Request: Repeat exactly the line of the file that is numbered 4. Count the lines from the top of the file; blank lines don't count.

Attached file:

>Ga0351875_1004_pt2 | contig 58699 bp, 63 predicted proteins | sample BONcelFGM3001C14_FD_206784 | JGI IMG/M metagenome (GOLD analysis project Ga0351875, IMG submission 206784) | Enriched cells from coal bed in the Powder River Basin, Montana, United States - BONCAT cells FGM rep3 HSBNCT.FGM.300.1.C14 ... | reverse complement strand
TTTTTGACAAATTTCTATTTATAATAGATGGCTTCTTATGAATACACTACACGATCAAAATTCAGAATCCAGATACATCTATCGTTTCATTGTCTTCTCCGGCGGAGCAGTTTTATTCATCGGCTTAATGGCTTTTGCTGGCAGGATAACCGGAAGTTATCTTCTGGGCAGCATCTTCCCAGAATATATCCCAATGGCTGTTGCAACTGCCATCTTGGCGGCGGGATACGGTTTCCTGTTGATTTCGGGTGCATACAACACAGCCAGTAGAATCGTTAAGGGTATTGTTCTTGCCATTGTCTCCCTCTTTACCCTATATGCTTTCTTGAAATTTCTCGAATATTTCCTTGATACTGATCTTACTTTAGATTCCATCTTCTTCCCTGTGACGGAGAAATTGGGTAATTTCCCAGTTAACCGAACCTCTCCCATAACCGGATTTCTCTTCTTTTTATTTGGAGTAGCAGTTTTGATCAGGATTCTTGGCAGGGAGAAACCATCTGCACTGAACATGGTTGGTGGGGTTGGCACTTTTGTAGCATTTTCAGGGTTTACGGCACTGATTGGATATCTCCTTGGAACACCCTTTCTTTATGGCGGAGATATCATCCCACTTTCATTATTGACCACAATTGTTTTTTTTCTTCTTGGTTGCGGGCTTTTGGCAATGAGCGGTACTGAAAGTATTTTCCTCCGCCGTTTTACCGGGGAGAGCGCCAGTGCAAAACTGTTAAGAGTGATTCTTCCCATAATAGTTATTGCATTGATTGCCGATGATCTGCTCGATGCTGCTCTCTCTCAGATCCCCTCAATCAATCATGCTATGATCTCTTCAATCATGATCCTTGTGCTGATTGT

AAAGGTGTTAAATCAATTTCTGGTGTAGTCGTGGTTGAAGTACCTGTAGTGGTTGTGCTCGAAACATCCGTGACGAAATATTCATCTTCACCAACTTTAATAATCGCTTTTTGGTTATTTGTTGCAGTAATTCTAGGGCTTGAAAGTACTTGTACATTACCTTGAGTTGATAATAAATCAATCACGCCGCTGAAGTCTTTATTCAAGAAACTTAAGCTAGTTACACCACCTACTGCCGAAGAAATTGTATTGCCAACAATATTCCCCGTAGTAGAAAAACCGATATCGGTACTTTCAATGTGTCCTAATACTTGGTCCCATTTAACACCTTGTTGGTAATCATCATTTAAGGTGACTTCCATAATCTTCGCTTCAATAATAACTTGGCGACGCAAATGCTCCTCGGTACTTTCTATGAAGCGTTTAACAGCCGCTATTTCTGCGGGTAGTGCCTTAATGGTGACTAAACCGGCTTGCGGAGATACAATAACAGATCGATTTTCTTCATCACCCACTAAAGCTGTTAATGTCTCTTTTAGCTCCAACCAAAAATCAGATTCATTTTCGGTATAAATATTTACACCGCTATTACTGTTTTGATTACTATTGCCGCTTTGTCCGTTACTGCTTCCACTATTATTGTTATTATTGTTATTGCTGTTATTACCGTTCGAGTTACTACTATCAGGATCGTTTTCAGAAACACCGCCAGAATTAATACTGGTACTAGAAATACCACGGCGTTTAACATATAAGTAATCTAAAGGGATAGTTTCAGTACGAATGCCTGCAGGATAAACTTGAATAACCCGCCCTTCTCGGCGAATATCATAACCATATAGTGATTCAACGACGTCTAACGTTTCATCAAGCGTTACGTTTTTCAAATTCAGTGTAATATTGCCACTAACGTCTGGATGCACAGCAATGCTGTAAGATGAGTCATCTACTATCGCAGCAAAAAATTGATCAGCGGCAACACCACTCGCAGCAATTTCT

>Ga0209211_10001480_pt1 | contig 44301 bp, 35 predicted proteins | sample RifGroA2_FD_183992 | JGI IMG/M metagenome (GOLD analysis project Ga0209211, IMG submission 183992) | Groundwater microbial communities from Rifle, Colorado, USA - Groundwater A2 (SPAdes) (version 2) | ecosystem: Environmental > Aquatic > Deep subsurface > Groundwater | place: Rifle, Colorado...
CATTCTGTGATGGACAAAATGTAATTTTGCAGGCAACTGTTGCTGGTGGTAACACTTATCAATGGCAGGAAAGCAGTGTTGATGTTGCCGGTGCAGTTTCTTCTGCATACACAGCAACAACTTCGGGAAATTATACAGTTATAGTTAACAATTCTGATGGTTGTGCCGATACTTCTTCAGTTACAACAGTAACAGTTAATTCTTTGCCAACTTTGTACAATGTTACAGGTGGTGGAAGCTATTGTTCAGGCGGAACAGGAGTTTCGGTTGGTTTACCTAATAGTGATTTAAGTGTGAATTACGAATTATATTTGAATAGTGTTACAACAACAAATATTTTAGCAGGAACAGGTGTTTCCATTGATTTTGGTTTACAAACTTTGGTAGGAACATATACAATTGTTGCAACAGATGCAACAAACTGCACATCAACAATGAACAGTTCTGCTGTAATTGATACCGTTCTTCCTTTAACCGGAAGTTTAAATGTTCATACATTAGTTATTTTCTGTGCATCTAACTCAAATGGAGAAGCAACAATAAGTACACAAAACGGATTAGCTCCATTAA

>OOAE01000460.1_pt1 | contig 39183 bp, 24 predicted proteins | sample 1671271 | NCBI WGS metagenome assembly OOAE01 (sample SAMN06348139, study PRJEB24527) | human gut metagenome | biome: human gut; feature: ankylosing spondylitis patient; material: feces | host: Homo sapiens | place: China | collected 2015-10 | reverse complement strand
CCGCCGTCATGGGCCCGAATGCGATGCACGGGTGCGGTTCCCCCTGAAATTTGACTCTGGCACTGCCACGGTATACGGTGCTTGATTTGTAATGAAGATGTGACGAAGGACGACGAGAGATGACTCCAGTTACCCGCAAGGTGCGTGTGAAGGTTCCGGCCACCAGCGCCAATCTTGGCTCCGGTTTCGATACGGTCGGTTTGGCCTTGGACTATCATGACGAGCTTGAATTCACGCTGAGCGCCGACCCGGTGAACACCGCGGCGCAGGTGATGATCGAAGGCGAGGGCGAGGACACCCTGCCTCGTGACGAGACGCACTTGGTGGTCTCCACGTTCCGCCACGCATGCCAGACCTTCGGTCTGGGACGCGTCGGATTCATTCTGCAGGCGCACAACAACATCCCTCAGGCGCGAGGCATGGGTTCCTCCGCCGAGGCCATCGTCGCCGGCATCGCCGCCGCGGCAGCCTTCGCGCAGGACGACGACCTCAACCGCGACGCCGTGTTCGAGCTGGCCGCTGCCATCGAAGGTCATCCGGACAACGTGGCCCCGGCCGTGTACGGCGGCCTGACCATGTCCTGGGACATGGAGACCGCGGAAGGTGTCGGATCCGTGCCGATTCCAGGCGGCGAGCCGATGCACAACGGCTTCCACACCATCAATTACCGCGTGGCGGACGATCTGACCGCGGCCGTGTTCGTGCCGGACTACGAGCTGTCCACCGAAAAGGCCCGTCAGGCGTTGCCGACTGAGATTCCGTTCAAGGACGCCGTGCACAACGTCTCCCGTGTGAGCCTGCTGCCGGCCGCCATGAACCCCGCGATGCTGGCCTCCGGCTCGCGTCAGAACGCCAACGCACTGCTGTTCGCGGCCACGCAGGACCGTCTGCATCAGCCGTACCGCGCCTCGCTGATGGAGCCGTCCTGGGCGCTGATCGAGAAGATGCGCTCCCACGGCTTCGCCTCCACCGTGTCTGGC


>Ga0209211_10001480_pt1 | contig 44301 bp, 35 predicted proteins | sample RifGroA2_FD_183992 | JGI IMG/M metagenome (GOLD analysis project Ga0209211, IMG submission 183992) | Groundwater microbial communities from Rifle, Colorado, USA - Groundwater A2 (SPAdes) (version 2) | ecosystem: Environmental > Aquatic > Deep subsurface > Groundwater | place: Rifle, Colorado...